Since it is within the legislature's prerogative to permissively or mandatorily authorize counties and municipalities to establish waste disposal systems, the words ". . . may, and is hereby authorized to . . ." must be given their usual and customary permissive meaning unless a contrary meaning is manifest from the content and spirit of the act as a whole.

The strongest argument advanced by the State is the two-year deadline for compliance imposed by § 349. At first glance, this compliance mandate appears all inclusive; and, if so interpreted, the two sections (§§ 347(a) and 349) are rendered inconsistent unless a mandatory interpretation is given to the challenged language of § 347(a). A closer examination of the introductory phrase of § 349 ("The accomplishment of solid waste management practices, within the meaning of this act . . ."), however, reveals that these are words of limitation, restricting the operative effect of the deadline provision to those practices outlined in subsections (b), (c), (d), and (e), and subsections 348(b) and (c), which are mandatory by the terms of the act, and such phrase does not refer to the establishment provision of subsection (a), which is permissive by its terms.

This interpretation becomes even more apparent when considered in light of § 350 which states: "The county governing body or municipality undertaking the responsibility for providing services to the public under this chapter may . . ." This section, which appears in the original act[1] as § 5, entitled "Enabling," by its explicit reference to those governing bodies *657 undertaking the responsibilities under this chapter implicitly recognizes that the governing bodies may elect not to undertake such responsibilities. Thus, a permissive interpretation appears consistent with the legislative intent.

Our refusal to interpret the permissive language of § 347(a) as mandatory neither ignores nor disturbs that line of cases of this Court based on the "public interest" principle of Simonton. Several of these cases, including Simonton, substituted "shall" for "may" in order to avoid declaring the statute unconstitutional (e.g., see Conecuh County v. Carter, 220 Ala. 668, 126 So. 132 (1930)). Other cases applying the Simonton principle have left the permissive language unaltered (e.g., Ex parte Banks, 28 Ala. 28 (1856)).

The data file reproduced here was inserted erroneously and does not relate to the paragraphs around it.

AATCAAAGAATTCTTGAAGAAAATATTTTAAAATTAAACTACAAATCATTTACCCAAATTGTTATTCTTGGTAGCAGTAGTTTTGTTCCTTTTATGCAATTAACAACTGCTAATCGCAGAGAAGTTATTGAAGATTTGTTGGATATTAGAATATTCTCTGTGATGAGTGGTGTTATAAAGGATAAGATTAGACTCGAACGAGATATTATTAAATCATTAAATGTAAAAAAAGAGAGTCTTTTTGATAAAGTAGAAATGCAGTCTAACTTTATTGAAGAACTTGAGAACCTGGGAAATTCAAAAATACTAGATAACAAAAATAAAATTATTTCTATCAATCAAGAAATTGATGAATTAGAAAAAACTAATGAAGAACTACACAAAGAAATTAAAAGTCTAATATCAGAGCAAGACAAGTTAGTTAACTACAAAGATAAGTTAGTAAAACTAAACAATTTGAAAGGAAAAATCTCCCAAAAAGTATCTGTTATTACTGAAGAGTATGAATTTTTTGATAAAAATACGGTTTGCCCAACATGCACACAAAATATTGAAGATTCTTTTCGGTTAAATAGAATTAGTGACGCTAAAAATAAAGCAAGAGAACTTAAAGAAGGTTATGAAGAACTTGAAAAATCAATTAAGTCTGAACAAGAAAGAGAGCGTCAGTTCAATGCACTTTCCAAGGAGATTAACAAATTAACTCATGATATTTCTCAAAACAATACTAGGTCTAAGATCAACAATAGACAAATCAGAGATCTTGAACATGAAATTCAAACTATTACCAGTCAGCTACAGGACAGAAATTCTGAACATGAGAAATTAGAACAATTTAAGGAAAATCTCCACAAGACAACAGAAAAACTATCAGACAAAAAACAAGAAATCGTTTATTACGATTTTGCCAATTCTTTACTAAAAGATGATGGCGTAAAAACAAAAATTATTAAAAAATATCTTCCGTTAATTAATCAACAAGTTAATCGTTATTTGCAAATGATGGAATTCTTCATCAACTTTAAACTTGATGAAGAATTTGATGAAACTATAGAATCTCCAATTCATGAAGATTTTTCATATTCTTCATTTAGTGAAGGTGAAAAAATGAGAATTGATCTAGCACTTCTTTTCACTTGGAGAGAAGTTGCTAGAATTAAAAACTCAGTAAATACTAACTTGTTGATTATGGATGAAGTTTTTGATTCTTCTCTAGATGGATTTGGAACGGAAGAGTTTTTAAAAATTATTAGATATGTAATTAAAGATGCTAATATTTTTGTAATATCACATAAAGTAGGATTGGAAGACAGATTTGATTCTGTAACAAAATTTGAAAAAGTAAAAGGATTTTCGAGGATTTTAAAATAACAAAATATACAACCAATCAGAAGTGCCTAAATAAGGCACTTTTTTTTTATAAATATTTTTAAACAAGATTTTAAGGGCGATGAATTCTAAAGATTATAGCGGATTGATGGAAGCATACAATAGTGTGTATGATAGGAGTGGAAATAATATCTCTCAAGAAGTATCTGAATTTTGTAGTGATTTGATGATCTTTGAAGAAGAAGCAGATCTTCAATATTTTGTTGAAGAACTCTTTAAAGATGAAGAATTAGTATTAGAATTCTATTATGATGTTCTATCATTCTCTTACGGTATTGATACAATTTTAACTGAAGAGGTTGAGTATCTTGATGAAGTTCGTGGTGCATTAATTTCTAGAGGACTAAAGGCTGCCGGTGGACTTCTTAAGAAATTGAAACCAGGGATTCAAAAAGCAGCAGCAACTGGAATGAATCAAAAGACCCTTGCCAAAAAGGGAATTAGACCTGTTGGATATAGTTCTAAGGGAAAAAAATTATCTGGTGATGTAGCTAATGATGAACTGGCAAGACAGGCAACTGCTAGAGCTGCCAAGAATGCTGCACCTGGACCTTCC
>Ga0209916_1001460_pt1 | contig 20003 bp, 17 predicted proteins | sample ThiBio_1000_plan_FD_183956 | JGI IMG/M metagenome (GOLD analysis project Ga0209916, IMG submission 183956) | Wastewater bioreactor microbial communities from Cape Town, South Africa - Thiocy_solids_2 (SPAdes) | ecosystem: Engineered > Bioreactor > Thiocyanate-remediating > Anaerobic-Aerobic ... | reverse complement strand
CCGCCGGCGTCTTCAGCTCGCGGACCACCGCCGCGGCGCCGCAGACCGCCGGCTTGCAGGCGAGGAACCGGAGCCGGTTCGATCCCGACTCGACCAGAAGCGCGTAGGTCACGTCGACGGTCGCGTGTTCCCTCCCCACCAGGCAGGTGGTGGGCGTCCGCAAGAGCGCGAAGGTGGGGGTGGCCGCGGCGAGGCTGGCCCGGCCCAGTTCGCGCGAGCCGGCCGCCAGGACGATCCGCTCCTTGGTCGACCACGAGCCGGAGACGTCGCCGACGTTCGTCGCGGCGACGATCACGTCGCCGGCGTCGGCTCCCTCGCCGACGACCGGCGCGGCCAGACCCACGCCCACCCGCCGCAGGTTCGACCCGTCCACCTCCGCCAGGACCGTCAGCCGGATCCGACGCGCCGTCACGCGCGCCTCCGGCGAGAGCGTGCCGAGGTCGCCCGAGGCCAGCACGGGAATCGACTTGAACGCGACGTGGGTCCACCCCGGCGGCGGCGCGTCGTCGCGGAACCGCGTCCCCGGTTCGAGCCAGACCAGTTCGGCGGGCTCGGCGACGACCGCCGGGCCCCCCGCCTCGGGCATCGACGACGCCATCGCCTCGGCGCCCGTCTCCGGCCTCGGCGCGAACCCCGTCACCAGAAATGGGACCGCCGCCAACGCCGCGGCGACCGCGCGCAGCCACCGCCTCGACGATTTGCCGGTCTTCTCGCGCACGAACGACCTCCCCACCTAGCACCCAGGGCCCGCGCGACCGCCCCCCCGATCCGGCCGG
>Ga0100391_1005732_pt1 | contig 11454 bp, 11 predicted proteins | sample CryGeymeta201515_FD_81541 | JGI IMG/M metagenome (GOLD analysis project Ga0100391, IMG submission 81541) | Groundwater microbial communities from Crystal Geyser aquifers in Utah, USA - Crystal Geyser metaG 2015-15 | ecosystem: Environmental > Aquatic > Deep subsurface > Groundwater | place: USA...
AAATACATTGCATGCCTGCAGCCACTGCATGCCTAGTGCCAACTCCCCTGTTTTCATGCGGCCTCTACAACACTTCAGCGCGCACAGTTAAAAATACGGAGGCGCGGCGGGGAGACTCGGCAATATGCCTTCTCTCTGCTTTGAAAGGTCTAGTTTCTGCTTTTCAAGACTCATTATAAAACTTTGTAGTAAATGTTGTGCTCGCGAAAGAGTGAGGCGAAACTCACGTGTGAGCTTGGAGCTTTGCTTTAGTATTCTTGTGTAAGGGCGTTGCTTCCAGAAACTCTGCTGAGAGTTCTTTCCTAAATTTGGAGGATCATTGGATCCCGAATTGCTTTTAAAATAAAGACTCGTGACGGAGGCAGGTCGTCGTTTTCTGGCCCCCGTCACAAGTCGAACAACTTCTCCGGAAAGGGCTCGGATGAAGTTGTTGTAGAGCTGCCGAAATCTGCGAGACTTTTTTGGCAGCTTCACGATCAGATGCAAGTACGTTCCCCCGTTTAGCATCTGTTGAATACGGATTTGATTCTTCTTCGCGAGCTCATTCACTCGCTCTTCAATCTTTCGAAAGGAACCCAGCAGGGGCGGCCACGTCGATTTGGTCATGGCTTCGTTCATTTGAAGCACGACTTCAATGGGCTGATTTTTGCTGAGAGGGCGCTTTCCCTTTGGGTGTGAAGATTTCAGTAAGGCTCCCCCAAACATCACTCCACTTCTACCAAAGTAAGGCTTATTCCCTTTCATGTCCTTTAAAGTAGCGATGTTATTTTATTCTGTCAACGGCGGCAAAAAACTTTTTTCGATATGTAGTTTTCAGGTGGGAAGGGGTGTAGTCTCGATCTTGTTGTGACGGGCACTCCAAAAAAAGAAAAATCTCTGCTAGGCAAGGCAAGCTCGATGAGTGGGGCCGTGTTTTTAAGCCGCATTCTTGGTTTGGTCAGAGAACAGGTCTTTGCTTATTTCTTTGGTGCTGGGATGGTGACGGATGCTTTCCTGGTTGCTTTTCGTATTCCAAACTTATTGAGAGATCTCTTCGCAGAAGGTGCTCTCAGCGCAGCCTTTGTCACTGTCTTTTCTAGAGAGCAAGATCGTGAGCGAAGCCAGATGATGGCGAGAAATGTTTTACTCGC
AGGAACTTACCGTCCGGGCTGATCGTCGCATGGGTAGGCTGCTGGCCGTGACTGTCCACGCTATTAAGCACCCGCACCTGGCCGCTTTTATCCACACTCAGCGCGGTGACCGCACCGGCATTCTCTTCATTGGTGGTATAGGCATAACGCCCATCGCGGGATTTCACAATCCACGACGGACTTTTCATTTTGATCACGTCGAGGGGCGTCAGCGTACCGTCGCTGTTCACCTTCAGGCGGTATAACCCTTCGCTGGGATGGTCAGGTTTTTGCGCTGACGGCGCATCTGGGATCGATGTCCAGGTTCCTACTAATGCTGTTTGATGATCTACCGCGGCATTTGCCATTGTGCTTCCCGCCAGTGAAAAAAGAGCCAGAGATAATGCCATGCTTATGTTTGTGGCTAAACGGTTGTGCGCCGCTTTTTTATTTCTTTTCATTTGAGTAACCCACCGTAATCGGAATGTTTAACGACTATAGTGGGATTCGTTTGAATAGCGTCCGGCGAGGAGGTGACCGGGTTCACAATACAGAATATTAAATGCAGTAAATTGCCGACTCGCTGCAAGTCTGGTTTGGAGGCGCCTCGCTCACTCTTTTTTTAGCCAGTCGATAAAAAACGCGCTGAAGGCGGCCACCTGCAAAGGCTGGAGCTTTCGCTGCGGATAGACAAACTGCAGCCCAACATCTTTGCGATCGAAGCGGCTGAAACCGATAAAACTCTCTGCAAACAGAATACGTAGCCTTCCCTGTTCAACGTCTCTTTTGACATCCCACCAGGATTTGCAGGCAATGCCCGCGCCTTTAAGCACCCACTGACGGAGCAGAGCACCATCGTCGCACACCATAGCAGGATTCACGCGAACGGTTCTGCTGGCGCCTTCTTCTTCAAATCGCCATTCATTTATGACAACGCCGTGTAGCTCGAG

The case which we believe bears closest analogy to the instant case is George v. Board of Revenue and Road Com'rs of Mobile County, 207 Ala. 227, 92 So. 269 (1922). There, the Court refused to give mandatory meaning to the language of a stock law statute which gave the court of county commissioners "power and authority" to cause fences to be built on lines between "stock law" and "at large" districts. This Court in George found "no public necessity, so far as the protection of citizens is concerned"an essential element for mandatory construction of permissive language.

Our most recent expression in this area is found in Miles v. Bank of Heflin, 295 Ala. 286, 328 So. 2d 281 (1976).

"The interchangeability of `may' and `shall' to effect legislative intent is a sound rule; but it can be given a field of operation only where the overall expression of the legislative enactment evidences an intent and purpose contrary to the term employed. See Morgan v. State, 280 Ala. 414, 194 So. 2d 820 (1967). Here, no contrary intent which permits `may' to be substituted for `shall' is manifest."

The Rodgers' principle of construing permissive language as mandatory where the legislative provision is accompanied by a penalty for failure to comply is not here applicable. As previously pointed out, the act contains mandatory provisions to which the provided penalty can be given a field of operation.

We are persuaded that our reversal of the trial Court would require that we substitute our policy judgment for that of the legislature in a field in which it has exercised its prerogative.


HEFLIN, C.J., and MADDOX, SHORES and BEATTY, JJ., concur.


[1] Act No. 771, Acts of Alabama 1969, p. 1373, as amended by Act No. 2247, Acts of Alabama 1971, p. 3604.